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Michael Shore

is a Partner with Shore Chan DePumpo, LLP. He practices in the areas of intellectual property commercialization, business litigation, and other select litigation matters. His intellectual property practice is multifaceted, aiding clients in commercializing their patent and copyright portfolios through strategic development, licensing and litigation. Mr. Shore currently represents clients ranging from Fortune 500 companies to individuals located in the United States, Japan, Great Britain, Luxembourg, Taiwan (ROC) and the People’s Republic of China. Prior to forming Shore Chan DePumpo LLP, Mr. Shore headed the Intellectual Property Licensing and Litigation Practice Group as a partner at Akin Gump Strauss Hauer & Feld, LLP.

For more information or to contact Michael, please visit his Firm Profile Page.

Recent Articles by Michael Shore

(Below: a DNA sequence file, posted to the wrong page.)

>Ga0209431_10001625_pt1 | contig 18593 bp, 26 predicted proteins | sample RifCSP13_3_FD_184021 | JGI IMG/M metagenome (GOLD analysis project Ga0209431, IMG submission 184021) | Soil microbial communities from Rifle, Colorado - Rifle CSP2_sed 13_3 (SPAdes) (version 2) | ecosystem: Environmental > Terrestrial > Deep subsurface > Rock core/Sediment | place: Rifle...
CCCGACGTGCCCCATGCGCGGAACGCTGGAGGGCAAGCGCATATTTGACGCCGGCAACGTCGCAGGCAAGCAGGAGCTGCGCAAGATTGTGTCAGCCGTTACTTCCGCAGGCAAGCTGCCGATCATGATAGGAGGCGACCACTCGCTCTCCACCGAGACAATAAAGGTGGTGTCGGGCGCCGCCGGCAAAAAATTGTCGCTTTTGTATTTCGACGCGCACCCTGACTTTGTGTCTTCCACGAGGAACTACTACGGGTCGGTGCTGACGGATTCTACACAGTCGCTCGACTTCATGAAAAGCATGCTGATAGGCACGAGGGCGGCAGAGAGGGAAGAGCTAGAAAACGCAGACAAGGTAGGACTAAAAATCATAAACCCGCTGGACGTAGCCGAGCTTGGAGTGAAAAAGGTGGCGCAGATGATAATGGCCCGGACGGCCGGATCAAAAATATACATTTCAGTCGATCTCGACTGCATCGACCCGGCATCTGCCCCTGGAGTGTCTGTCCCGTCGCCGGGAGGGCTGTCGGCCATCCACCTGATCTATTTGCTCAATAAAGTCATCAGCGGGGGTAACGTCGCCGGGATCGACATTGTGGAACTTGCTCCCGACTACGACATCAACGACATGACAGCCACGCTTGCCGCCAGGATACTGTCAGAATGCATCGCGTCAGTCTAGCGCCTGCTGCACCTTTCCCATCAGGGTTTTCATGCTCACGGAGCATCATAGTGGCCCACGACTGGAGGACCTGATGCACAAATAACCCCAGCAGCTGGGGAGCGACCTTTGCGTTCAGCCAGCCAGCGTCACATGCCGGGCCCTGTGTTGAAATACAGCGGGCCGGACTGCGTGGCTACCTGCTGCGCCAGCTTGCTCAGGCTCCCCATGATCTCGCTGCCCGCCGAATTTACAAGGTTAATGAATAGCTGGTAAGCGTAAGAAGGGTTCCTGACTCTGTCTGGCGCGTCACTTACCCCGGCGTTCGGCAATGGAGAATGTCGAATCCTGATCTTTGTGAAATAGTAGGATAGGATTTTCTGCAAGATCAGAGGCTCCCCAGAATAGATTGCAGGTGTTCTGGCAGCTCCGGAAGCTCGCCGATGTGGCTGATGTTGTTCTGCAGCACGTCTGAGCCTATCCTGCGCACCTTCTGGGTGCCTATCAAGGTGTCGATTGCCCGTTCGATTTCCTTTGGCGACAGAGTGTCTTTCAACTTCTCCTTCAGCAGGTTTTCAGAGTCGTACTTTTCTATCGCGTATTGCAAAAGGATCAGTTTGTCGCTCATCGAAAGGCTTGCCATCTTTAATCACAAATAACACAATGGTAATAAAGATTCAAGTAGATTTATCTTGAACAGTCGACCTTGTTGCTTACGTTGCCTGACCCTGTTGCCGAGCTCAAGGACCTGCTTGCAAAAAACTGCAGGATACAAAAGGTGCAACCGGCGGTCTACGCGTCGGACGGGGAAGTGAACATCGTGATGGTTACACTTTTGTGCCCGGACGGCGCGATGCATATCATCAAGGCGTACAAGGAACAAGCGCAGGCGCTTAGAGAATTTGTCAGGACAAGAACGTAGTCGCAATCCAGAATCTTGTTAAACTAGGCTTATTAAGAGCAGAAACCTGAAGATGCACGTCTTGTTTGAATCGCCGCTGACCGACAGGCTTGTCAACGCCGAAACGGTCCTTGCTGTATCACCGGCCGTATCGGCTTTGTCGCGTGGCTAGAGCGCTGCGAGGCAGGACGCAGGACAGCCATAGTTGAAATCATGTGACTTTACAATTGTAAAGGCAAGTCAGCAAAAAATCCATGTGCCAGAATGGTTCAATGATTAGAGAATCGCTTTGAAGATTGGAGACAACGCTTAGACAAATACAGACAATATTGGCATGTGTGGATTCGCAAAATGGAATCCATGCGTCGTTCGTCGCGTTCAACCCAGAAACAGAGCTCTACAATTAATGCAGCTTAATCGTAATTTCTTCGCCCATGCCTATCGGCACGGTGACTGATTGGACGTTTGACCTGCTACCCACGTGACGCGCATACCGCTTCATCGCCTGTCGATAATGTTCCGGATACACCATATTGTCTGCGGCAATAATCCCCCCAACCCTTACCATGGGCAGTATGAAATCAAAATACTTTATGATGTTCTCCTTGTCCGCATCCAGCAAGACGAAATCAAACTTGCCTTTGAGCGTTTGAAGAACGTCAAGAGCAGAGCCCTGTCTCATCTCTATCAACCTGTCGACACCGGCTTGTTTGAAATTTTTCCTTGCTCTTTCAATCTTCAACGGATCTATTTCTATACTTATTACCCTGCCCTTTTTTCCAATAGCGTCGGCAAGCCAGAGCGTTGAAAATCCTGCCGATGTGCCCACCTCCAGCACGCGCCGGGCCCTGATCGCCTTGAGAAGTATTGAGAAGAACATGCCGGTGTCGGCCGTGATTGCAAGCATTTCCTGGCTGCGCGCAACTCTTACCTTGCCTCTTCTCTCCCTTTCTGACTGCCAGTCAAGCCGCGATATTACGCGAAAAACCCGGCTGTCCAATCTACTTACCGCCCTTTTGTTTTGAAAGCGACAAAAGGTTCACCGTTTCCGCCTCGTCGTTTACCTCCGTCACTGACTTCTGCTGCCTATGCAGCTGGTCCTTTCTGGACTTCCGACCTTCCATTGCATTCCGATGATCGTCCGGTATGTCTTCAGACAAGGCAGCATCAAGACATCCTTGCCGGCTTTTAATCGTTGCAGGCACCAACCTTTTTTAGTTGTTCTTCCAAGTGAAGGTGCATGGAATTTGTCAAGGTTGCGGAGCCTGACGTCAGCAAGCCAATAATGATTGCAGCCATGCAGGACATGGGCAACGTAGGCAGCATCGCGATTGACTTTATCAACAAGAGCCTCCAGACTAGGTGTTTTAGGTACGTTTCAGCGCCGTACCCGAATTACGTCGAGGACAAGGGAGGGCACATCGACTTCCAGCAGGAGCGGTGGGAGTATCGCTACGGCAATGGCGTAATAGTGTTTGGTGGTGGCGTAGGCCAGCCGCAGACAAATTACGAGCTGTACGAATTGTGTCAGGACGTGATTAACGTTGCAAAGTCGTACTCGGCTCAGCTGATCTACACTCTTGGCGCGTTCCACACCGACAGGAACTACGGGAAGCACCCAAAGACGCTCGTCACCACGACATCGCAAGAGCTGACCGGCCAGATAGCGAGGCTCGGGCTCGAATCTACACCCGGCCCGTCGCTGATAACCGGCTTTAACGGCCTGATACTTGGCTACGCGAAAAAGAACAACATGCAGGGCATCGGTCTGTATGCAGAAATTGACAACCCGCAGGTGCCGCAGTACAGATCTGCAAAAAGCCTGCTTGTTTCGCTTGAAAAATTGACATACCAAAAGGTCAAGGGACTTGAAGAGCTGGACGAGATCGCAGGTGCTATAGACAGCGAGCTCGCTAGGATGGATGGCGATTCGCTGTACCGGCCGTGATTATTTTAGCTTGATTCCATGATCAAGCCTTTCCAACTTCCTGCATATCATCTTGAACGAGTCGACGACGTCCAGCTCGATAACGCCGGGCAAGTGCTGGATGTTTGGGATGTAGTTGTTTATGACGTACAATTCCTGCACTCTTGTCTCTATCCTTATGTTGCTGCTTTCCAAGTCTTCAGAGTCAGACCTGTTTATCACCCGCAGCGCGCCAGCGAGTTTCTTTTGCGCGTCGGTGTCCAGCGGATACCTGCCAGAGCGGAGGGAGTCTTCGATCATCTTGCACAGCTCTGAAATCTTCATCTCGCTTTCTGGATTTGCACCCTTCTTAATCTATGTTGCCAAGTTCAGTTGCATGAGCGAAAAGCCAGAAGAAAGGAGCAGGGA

Earth to Google: Here’s Why APIs Need to be Copyrightable

On January 6, 2020, Google submitted its brief in Google v. Oracle, kicking off the Supreme Court case that many are calling the “copyright case of the decade.” The suit pits the search engine platform controlling 93% of the worldwide search market against Oracle, the owner of the ubiquitous Java program, which submitted its response brief last week. After attempting and failing to secure the rights to Java, Google decided to cease negotiating and instead replicated 37 API packages from the copyrighted program, a decision that precipitated the years-long lawsuit. 

How Google and Big Tech Killed the U.S. Patent System

Banana Republics are societies characterized by their starkly stratified social classes and a ruling-class plutocracy composed of the business, political and military elites. The Elites rule over a servile government that abets and supports, for kickbacks and bribes, the exploitation of the rest of society. Instead of Dole and United Fruit controlling Honduras, we now have Apple, Microsoft, Amazon, Google and other tech giants controlling Congress and the Executive Branch through unlimited lobbying by groups like the Internet Association[1], High Tech Inventors Alliance[2], the Software Alliance[3], Unified Patents[4] and through direct political donations. As demonstrated below, the only difference between Honduras in 1904 and the United States today is that the new bananas are smartphones and the software they contain.